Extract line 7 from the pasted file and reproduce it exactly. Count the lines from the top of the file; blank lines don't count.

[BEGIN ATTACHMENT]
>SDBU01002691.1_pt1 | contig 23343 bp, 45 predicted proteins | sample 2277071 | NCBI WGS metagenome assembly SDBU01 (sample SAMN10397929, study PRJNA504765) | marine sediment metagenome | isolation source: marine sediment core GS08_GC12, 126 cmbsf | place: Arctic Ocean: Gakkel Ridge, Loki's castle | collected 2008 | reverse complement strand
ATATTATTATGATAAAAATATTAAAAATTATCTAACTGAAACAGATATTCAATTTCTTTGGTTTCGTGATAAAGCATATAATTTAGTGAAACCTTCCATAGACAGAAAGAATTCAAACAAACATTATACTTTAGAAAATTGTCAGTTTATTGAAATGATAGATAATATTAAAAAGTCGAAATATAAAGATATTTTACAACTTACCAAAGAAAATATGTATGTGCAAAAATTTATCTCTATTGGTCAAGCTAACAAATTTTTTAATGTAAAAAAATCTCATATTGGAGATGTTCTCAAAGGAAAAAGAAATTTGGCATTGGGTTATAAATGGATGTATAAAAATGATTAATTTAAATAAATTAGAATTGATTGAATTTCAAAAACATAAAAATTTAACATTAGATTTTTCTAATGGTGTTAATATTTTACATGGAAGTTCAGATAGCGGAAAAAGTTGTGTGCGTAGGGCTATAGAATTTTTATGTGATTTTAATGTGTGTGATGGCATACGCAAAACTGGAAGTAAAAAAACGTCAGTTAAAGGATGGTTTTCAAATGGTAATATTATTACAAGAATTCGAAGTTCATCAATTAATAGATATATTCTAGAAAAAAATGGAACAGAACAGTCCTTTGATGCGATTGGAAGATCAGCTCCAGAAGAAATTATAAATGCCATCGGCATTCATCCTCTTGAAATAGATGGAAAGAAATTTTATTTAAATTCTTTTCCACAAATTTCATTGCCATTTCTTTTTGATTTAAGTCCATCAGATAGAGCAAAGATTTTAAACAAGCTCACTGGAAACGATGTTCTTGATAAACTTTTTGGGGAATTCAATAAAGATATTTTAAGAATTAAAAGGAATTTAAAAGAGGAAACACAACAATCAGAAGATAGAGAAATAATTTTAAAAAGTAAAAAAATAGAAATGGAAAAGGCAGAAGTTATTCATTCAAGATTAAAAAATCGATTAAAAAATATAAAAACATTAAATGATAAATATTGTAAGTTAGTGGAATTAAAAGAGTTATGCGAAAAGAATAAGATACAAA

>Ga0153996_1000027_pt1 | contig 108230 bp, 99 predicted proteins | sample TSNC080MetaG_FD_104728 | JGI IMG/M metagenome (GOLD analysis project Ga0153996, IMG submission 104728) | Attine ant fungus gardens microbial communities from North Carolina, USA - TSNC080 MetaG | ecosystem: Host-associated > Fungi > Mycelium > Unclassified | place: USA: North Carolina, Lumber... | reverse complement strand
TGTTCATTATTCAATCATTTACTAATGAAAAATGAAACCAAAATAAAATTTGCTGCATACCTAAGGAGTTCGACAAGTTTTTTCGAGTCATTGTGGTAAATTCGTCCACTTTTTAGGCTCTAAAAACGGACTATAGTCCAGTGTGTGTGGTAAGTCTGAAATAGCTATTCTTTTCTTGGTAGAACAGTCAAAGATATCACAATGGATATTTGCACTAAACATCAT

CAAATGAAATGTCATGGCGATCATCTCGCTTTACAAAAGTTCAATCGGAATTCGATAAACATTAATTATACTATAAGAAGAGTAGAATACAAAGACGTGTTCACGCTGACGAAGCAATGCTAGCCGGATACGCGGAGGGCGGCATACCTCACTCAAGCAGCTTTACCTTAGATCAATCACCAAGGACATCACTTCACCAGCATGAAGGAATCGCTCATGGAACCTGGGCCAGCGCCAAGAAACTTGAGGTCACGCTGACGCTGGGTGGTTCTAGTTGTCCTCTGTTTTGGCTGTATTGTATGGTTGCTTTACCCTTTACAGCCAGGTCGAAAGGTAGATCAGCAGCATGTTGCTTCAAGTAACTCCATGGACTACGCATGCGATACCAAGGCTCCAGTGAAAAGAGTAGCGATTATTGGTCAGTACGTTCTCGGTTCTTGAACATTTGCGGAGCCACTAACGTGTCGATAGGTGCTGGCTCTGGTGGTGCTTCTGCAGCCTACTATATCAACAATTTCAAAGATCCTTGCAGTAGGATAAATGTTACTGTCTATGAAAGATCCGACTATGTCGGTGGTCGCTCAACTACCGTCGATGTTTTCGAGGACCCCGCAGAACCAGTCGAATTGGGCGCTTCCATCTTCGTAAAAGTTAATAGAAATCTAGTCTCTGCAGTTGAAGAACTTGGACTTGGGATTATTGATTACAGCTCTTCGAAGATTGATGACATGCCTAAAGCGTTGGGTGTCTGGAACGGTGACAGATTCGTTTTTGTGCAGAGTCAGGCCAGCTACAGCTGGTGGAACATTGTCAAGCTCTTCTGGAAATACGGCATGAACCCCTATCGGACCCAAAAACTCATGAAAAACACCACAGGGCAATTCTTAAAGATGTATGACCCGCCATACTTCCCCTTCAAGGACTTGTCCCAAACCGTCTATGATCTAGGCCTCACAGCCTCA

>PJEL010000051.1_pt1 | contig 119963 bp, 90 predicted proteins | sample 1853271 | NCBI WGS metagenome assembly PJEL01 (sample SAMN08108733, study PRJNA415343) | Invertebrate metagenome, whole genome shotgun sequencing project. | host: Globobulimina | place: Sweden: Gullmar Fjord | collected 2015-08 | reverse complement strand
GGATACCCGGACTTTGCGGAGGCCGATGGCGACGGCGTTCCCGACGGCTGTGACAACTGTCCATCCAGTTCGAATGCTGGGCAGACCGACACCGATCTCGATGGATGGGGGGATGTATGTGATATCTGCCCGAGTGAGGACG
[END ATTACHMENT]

GGATACCCGGACTTTGCGGAGGCCGATGGCGACGGCGTTCCCGACGGCTGTGACAACTGTCCATCCAGTTCGAATGCTGGGCAGACCGACACCGATCTCGATGGATGGGGGGATGTATGTGATATCTGCCCGAGTGAGGACG